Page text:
2014 Best Student Actor Nominee Interview: Connor Baty as Charley Kringas in The Boston Conservatory's "Merrily We Roll Along"

Photo by Peter Hurley

Photo by Peter Hurley

Before we announce the winners of the 2014 ArtsImpulse Theatre Awards, we are proud to present our Nominee Interviews.

 NOTE: If you or your production was nominated for a 2014 ArtsImpulse Theatre Award, and you would like to participate in a Nominee Interview, please email us here.

Connor Baty was a shining star in the outstanding production of The Boston Conservatory's Merrily We Roll Along, captivating audiences with his enthusiastic and sympathetic portrayal of the dreamer Charley Kringas. It was Connor's exceptional understanding of Sondheim's work and his ability to execute the difficult score that earned him an ArtsImpulse Theatre Award Nomination.  In his Interview, Connor talks about the positive effect of his Boston Conservatory education (especially the passionate professors), his favorite movies and books, and a little bit about a new cycling program that is quickly sweeping the nation (get on board, y'all!). 

Hiya, Connor. Can you introduce yourself?  Can you tell us a little bit about who you are, your performing background and experiences, and what you’re currently doing?

I grew up in Overland Park, Kansas.  I started seriously doing theatre when I made the jump from Catholic school to public school, and I found an amazing acting teacher who really set me on my path.  While so many high schools were doing Grease, Oklahoma, etc., we really sunk our teeth into some great material such as the original melodrama of Sweeney Todd and the heavy play Shadow Box.  Currently, I am living in Chicago.  Having spent 4 years in the east coast, it’s nice to be back in the Midwest.  Right now, I’m working at SoulCycle, an indoor cycling class, and on that working actor grind in Chi-town.

Tell us the story of Merrily We Roll Along.  What appealed to you about this musical?  About your character, Charley?

Merrily We Roll Along is the story of friendship, tried and tested.  It chronicles the journey of 3 friends (Frank, Charley, and Mary) whose working relationship eventually breaks down their personal relationships.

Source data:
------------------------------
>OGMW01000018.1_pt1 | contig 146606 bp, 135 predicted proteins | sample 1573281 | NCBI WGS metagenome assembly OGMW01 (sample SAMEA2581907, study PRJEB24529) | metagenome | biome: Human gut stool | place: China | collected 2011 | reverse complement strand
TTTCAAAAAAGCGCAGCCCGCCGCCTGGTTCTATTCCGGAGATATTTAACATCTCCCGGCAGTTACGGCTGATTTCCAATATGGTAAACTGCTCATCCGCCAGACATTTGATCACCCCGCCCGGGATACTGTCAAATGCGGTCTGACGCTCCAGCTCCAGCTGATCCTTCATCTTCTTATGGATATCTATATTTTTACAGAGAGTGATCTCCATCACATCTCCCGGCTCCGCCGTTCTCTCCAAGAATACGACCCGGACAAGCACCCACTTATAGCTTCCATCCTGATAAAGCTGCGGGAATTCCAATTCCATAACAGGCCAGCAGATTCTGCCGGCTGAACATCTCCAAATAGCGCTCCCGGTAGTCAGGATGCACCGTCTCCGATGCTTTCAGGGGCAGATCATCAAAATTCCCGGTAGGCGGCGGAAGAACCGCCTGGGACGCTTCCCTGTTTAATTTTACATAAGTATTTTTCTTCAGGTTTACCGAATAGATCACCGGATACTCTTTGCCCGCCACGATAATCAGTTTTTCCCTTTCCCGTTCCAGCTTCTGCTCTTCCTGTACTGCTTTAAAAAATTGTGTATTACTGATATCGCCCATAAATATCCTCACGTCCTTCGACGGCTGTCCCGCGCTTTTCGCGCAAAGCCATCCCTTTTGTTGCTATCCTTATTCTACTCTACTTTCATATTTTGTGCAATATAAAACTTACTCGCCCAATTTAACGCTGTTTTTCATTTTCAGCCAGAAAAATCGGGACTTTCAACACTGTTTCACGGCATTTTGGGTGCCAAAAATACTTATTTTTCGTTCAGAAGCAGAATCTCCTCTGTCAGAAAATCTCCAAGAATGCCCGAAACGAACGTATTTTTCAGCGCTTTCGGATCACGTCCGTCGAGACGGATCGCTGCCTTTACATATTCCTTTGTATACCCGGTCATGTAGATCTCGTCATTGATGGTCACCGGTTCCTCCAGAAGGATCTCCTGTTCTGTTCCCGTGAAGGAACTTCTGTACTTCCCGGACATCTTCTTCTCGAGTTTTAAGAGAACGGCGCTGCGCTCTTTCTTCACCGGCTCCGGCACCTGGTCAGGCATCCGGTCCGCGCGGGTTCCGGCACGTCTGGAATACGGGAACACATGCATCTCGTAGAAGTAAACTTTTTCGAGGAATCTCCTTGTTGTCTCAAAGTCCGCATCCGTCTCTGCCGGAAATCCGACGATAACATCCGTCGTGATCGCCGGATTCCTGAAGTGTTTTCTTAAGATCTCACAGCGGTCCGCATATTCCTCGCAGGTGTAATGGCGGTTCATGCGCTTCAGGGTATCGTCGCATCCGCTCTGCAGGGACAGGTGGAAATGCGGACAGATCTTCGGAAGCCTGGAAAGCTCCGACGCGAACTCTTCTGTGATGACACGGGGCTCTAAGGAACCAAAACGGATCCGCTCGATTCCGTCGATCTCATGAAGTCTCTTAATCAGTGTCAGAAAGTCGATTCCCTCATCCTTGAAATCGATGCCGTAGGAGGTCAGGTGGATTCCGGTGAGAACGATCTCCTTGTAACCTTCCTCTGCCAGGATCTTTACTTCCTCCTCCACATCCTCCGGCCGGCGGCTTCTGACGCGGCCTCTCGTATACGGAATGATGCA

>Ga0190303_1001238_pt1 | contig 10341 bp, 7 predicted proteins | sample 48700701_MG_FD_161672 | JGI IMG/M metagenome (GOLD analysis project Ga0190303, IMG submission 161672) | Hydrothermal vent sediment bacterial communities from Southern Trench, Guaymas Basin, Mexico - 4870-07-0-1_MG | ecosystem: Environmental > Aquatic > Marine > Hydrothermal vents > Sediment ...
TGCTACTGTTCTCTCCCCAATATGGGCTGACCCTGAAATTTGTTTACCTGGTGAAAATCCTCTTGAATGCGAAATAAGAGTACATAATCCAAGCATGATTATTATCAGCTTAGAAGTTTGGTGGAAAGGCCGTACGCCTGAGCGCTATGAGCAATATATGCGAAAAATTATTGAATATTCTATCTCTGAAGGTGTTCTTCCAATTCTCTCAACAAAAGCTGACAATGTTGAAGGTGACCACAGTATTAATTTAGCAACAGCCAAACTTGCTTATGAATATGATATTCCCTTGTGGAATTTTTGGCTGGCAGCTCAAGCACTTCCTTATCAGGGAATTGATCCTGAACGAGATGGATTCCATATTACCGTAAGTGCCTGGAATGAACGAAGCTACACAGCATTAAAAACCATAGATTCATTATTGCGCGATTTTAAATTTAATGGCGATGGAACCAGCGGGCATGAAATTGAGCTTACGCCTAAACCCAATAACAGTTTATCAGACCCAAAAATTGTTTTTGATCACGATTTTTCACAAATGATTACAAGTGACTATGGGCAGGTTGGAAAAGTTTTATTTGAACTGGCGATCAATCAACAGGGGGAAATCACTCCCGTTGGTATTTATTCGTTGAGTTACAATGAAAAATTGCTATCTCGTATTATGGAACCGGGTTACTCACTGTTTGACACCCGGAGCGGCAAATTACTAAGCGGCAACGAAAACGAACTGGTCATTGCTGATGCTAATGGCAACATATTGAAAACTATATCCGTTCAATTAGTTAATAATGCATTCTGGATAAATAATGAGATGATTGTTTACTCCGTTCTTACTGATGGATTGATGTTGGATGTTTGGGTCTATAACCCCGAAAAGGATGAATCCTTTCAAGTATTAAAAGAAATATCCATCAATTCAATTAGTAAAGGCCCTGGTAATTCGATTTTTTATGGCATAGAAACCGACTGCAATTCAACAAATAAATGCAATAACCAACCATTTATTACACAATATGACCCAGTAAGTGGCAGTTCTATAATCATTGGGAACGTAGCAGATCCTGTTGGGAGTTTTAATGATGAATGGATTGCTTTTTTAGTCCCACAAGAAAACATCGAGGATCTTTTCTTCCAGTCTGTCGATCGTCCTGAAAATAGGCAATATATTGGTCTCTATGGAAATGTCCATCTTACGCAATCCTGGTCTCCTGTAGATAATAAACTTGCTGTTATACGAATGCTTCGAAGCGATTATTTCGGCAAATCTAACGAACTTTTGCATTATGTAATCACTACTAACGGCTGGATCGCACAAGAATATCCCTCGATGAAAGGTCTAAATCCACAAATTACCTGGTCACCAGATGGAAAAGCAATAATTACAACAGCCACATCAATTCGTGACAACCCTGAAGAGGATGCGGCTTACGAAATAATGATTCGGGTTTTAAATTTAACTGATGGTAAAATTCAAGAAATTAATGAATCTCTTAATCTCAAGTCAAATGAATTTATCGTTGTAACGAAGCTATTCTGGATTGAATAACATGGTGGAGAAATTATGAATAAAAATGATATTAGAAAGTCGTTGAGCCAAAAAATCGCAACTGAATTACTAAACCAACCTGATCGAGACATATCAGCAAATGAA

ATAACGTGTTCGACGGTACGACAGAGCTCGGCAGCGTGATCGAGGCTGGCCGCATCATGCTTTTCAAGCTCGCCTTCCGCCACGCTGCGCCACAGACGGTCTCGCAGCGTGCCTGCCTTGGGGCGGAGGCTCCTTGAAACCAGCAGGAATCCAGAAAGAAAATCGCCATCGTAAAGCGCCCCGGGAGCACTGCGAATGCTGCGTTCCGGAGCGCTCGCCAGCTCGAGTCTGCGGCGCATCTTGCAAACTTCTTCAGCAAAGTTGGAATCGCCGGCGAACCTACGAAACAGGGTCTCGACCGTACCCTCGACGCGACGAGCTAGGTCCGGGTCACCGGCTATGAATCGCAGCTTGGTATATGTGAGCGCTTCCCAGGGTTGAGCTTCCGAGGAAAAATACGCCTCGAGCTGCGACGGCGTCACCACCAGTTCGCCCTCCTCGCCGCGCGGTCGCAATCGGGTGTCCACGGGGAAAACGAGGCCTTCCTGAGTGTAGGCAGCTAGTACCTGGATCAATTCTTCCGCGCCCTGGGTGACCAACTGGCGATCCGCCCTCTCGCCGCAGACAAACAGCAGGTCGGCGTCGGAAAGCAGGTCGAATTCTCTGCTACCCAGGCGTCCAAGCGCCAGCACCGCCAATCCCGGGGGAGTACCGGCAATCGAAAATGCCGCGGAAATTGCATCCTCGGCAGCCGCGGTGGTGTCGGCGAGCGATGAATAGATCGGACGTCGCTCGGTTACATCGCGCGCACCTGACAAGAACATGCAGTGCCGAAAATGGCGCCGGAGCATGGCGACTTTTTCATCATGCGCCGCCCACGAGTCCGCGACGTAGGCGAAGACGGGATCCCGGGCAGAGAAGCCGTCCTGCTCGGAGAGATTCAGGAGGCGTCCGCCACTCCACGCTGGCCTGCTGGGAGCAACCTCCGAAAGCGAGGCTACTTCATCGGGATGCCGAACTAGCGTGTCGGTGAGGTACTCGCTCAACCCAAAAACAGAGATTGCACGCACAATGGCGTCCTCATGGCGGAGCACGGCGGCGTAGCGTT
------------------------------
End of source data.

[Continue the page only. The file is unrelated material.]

What appealed to me about this show was, quite simply, the lyric genius of Sondheim.  I liken him to the musical Shakespeare, where his songs, although they seem difficult to sing, are actually quite simple.  He really lays everything out to you in the music and makes it so accessible to the actor. 

What I love about Charley is that he never truly gives up.  He is always reaching for what he knows could be there in his relationship with Frank, but he is also realistic.  He understands the limitations and understands what he wants out of life, something that I think Frank lacks.

Why do you think that this is a rarely-performed Sondheim?  Do you know what critics thought about early productions of it?  How did audiences at your production respond?

The show runs backwards in time.  I think this is initially why the show wasn’t accepted extremely well in its time.  But I also think that’s what makes this show special.  You start at such a dark place, but in the end you get to see the hope.  You get to see what could have been.  It really allows you to reflect on your own life and the choices you have made to get where you are.  I think it is especially poignant for young theatre students.  It deals with the idea that attaining your professional goals is important, but not nearly as important as maintaining the relationships with those who care about you.

Why did you choose to attend The Boston Conservatory?  What did you learn?  What was your training?  How is it helping you now?

I chose to attend The Boston Conservatory because of its faculty.  I can honestly say that I have met some of the most caring and nurturing people through BoCo.  Thank your teachers, y’all.  They work hard for you.